|Bob Dylan by Malika Favre|
Bob Dylan on tour
by Angela Carter
Sunday 16 October 2016 09.15 BST
Sunday 16 October 2016 09.15 BST
Performing, he’s nothing but a shadow to look at, thin and black-clad and linear, a Beardsley hobgoblin. The little pointy face, so white it is almost blue in the spotlight, is shadowed by a baroque mound of curls. His gestures are harsh, angular and sketchy – insolent, asexual, frequently reminiscent of those of the Scarlet Hex Witch of the comic books. He seems at times to be sending up the overtly sexual writhings of the English pop stars of the new wave (ie Jagger).
Bang, bang, drums, organ, amplified guitar. He does a black and white devil dance clutching a black and white amplified guitar and you can hardly hear a word he’s singing. Maybe this is part of the plot. But it’s all right, ma, he’s only howling. Thus Bob Dylan, erstwhile Wonder Kid of Protest, demonstrated to packed and baffled theatres up and down the British Isles that he is approaching an artistic maturity of a most unexpected kind. Once, he was embraced by innocent liberals as a folk singer whose songs (The Times They Are a-Changing, Masters of War, The Lonesome Death of Hattie Carroll) pointed committed youth’s way to an understanding of the 20th-century predicament. And this predicament might be solved just by singing them. It was a comfort. People like comforts. But maybe comfort doesn’t finally help all that much.
Dylan is no longer comfortable. The fat-cheeked, Huck Finn-capped youth of the early records who dealt in idealism and excruciating do-it-yourself romantic imagery (white doves, mountains, seas, rainbows – and, for God’s sake, clowns) has grown up into the first ever all-electronic, all existential rock’n’roll singer. He’s singing for Kafka, Kierkegaard, Dostoevsky and all the boys down home on Desolation Row.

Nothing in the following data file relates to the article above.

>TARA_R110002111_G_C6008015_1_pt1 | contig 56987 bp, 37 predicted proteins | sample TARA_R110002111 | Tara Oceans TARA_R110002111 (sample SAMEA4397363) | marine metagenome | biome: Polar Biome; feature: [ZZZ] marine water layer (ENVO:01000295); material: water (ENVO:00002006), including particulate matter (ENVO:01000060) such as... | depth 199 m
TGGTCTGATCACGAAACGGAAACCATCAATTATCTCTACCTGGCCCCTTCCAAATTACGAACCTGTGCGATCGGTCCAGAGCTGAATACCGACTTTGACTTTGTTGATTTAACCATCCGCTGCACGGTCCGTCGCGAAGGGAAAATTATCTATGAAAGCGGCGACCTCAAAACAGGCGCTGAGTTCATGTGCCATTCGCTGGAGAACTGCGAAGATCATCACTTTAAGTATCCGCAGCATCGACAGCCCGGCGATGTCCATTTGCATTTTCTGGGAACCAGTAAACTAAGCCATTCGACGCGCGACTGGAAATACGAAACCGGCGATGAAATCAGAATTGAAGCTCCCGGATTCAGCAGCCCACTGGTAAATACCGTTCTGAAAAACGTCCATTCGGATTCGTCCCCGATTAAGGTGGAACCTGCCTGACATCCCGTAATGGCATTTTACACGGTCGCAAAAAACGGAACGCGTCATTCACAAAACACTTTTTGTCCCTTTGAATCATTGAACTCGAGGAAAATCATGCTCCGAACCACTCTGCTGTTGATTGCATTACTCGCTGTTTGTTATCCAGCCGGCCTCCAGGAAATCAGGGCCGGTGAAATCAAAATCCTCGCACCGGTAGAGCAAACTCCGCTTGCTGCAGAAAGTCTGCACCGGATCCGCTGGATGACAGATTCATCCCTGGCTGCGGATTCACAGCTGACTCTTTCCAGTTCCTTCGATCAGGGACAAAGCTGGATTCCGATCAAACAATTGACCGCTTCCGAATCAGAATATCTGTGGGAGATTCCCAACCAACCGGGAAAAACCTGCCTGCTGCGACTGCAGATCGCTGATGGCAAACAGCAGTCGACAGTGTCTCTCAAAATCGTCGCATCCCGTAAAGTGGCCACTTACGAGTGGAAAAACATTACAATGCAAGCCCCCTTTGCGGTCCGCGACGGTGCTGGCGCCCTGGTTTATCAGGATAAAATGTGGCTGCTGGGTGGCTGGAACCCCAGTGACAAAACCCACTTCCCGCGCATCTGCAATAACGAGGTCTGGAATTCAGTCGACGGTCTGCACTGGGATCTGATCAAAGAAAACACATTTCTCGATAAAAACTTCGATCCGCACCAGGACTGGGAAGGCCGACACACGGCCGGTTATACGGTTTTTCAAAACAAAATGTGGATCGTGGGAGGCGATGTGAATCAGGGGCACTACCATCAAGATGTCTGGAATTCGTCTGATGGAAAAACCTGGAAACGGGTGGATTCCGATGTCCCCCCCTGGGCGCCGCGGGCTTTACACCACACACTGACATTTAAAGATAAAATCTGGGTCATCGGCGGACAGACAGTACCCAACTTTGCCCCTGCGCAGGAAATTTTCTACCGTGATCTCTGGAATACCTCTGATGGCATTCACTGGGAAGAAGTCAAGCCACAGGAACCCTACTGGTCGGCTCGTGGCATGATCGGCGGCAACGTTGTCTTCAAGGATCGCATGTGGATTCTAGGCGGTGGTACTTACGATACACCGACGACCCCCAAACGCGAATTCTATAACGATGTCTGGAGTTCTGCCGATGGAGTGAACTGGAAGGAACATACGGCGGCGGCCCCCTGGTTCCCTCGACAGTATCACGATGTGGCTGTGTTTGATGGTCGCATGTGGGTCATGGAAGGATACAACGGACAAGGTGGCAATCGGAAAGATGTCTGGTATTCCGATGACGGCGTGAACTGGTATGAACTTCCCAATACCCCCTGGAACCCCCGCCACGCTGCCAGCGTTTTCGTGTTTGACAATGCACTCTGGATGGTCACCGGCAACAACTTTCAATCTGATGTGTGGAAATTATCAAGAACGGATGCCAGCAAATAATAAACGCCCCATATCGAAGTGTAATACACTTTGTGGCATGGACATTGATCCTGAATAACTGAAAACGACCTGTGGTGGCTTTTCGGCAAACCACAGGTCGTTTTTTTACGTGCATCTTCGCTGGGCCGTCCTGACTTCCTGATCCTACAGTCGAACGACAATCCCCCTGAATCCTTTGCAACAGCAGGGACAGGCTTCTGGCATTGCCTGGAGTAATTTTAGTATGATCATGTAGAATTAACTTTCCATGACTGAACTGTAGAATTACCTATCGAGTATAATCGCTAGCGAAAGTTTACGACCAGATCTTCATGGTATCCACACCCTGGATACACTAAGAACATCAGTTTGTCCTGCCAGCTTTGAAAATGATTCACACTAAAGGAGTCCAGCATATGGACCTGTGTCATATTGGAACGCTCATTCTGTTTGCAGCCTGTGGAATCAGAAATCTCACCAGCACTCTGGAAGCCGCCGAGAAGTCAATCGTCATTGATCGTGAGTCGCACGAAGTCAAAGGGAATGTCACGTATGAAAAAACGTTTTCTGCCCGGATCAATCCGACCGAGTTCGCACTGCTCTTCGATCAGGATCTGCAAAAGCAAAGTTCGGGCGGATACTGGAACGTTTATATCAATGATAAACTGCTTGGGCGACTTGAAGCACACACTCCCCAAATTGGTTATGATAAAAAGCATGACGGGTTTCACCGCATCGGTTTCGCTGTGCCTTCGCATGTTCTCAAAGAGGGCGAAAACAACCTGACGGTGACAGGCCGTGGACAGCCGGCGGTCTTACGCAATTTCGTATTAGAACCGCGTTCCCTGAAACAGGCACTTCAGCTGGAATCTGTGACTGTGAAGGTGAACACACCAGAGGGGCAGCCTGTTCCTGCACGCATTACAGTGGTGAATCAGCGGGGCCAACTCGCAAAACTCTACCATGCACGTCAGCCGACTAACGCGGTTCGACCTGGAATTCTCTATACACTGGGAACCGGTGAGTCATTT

His singing is exceedingly stylised. He never hits a note true. He chews vowels like ju-jubes. He cries like a wolf (or like Howlin’ Wolf). But what matters most is the songs. Which now have a tough urgency, a strained sense of critical involvement with 20th-century America and a kind of moral satire that is akin to Dean Swift and William Burroughs. Certainly, he’s still got a long way to go on a peculiarly harsh and unrewarding path; but his beginnings are spectacular. The best of the songs on his latest all-electric LP, Highway 61 Revisited, songs such as Like a Rolling Stone and Ballad of a Thin Man, have a mature savagery and a scary kind of wit that is new and extraordinary in music of mass appeal.
He has become a prophet of chaos and those who once accepted him as a blue-denim Messiah of a Brotherhood future once the times had changed may sense a personal betrayal. If not, then not. He attempted to pacify the old fans by doing the first half of his concerts in this country with acoustic guitar and mouth organ. As a matter of fact, Desolation Row sounds pretty silly without a beat backing and he seemed curiously apathetic and a bit lonely, all by himself on stage.
At Cardiff, the audience greeted the opening lines of Mr Tambourine Man with relieved recognition and a round of applause; he did not even give a thin smile in return but threw the song away as if he wished he could throw his harmonica after it. No introductions, no nothing. He scrambled through the troubadour of song bit.
He began to jerk into life when the group came on in the second half and the noise bit began. This Dylan is clanging and vulgar, neon and plastic and, at the same time, blackly, bleakly romantic. And exhilarating, akin to reading The Dunciad or a strip cartoon version of Wuthering Heights while riding a roller coaster.
Dylan is a phenomenon. He never used to be. The smug outrage of the “I hateTime magazine” attitudes of his early songs was easy and shallow, but there are no easy answers, no easy imagery. He’s on his own (like a rolling stone or like a Rolling Stone) and what happens now should be best of all. — London Magazine, 1966